On September 21, 1993, at 0640 central daylight time, a Piper, PA-60-601, N9825Q, registered to New Creations, Inc., overran the runway following a single engine VOR approach to Runway 18 at the Tri-County Airport, Lone Rock, Wisconsin. Visual meteorological conditions existed and an IFR flight plan was filed for the CFR 14 Part 135 cargo flight. The airplane was substantially damaged and the pilot was not injured. The flight originated from Chicago, Illinois, on September 21, 1993, at 0535 cdt.

The pilot reported that when south of Lone Rock while en route to St. Paul, Minnesota, the left engine rpm began to decrease. He reported he increased the propeller control at which time the oil pressure was 3 psi and the oil temperature gauge indicated 130 degrees C. He stated that engine rpm continued to decrease rapidly so he shut the engine down. He stated he informed Air Traffic Control of the situation and requested to go to the nearest suitable airport. The pilot reported he made a heading change toward Lone Rock during which his airspeed dropped to blue line (109 knots), he lost 600' in altitude and entered a 200 foot per minute descent which he could not arrest. He stated he decided to fly the VOR-A approach to runway 18 and circle to land on runway 27 which was 1415' longer.

The pilot reported that during the approach the right engine began to run rough and was 20 degrees over temperature. He stated that once he got sight of the airport during the approach, he decided he could not safely circle to land on runway 27. The pilot stated he was high for the landing so he extended the gear, lowered full flaps and entered a side slip. According to the pilot, the airplane crossed the threshold 5-10 knots too fast and touched down in the first 1/3 of runway. The airplane then traveled off the departure end of the runway into a grass area, crossed over a road and came to rest in a farm field.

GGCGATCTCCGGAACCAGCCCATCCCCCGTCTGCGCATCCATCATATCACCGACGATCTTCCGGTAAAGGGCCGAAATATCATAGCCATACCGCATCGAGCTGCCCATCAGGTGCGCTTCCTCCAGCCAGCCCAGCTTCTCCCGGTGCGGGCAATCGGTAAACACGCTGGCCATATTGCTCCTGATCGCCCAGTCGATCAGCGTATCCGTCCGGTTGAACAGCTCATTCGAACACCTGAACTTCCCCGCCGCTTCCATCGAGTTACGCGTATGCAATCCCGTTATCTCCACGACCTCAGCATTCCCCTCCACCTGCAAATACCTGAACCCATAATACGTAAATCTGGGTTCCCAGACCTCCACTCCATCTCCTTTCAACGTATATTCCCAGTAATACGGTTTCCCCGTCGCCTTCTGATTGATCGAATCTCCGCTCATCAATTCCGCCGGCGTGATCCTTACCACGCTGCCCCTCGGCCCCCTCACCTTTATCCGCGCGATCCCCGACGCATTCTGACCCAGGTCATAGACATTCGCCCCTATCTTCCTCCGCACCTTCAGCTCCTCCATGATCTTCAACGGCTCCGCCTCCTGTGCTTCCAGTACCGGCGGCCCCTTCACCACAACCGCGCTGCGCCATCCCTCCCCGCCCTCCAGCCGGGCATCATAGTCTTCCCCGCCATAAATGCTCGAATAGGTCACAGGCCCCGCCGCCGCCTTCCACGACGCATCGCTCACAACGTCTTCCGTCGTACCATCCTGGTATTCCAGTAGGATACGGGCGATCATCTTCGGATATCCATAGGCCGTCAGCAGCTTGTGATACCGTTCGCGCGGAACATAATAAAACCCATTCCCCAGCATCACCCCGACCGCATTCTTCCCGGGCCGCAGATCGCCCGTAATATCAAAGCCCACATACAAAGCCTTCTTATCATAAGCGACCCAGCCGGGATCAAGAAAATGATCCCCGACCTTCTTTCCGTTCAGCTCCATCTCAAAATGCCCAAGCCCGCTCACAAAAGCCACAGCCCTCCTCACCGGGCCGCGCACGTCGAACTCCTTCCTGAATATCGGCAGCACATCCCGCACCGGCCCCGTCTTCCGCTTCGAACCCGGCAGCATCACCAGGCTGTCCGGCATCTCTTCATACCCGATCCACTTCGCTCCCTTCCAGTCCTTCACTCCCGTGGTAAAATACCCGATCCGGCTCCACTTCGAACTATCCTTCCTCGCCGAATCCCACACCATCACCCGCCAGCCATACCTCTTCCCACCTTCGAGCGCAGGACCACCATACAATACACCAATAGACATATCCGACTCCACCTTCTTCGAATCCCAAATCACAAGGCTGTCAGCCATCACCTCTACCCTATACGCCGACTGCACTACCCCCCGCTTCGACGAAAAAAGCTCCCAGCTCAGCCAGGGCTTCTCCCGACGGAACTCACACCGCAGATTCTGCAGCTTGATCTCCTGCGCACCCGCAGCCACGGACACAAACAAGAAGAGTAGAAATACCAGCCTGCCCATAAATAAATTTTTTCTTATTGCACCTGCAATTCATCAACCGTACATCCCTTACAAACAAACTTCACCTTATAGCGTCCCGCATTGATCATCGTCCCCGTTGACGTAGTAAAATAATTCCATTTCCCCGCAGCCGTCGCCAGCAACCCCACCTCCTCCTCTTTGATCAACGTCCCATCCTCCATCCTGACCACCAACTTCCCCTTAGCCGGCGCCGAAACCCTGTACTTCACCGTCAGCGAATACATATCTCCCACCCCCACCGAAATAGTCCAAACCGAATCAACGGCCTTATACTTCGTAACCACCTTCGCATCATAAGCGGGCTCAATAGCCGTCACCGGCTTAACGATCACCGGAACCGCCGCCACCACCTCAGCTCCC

Post accident inspection of the left engine revealed the oil suction screen was clogged by metal shavings. A tear down of the engine revealed the number 4 main journal bearing had spun. The bearing had disintegrated to the point where the case was worn. There were no indications of excessive heat inside the engine as a result of the spun bearing. The other main bearings showed signs of surface wear and fretting. The engine had been overhauled 350 hours prior to the accident. Initial post accident inspection of the engine by the Federal Aviation Administration Inspector revealed 2 washers had been placed in the oil pressure relief valve.

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